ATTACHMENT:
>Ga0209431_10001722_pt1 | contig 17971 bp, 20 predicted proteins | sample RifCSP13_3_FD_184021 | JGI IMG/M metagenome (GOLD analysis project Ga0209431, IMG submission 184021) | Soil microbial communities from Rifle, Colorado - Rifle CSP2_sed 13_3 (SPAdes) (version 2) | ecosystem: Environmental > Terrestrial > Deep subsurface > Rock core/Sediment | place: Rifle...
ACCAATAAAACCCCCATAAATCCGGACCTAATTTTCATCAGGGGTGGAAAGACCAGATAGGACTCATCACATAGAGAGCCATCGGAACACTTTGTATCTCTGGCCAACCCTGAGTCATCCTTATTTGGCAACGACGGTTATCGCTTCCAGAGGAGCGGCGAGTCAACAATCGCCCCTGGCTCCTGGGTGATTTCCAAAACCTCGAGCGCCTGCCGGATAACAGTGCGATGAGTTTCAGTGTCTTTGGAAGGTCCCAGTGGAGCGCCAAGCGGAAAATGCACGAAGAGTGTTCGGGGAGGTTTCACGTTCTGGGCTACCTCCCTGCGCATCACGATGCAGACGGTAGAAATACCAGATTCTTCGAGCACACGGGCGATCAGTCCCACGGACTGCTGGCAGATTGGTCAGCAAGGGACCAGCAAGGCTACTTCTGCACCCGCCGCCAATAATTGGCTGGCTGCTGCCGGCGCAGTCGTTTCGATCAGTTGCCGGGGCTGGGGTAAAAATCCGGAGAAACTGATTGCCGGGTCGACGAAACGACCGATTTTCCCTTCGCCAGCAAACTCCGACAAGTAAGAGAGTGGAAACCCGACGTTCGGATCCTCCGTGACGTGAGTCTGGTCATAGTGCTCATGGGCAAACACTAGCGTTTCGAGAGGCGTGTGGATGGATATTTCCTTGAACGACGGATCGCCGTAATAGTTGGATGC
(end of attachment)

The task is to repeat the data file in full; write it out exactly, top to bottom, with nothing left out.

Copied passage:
>Ga0209431_10001722_pt1 | contig 17971 bp, 20 predicted proteins | sample RifCSP13_3_FD_184021 | JGI IMG/M metagenome (GOLD analysis project Ga0209431, IMG submission 184021) | Soil microbial communities from Rifle, Colorado - Rifle CSP2_sed 13_3 (SPAdes) (version 2) | ecosystem: Environmental > Terrestrial > Deep subsurface > Rock core/Sediment | place: Rifle...
ACCAATAAAACCCCCATAAATCCGGACCTAATTTTCATCAGGGGTGGAAAGACCAGATAGGACTCATCACATAGAGAGCCATCGGAACACTTTGTATCTCTGGCCAACCCTGAGTCATCCTTATTTGGCAACGACGGTTATCGCTTCCAGAGGAGCGGCGAGTCAACAATCGCCCCTGGCTCCTGGGTGATTTCCAAAACCTCGAGCGCCTGCCGGATAACAGTGCGATGAGTTTCAGTGTCTTTGGAAGGTCCCAGTGGAGCGCCAAGCGGAAAATGCACGAAGAGTGTTCGGGGAGGTTTCACGTTCTGGGCTACCTCCCTGCGCATCACGATGCAGACGGTAGAAATACCAGATTCTTCGAGCACACGGGCGATCAGTCCCACGGACTGCTGGCAGATTGGTCAGCAAGGGACCAGCAAGGCTACTTCTGCACCCGCCGCCAATAATTGGCTGGCTGCTGCCGGCGCAGTCGTTTCGATCAGTTGCCGGGGCTGGGGTAAAAATCCGGAGAAACTGATTGCCGGGTCGACGAAACGACCGATTTTCCCTTCGCCAGCAAACTCCGACAAGTAAGAGAGTGGAAACCCGACGTTCGGATCCTCCGTGACGTGAGTCTGGTCATAGTGCTCATGGGCAAACACTAGCGTTTCGAGAGGCGTGTGGATGGATATTTCCTTGAACGACGGATCGCCGTAATAGTTGGATGC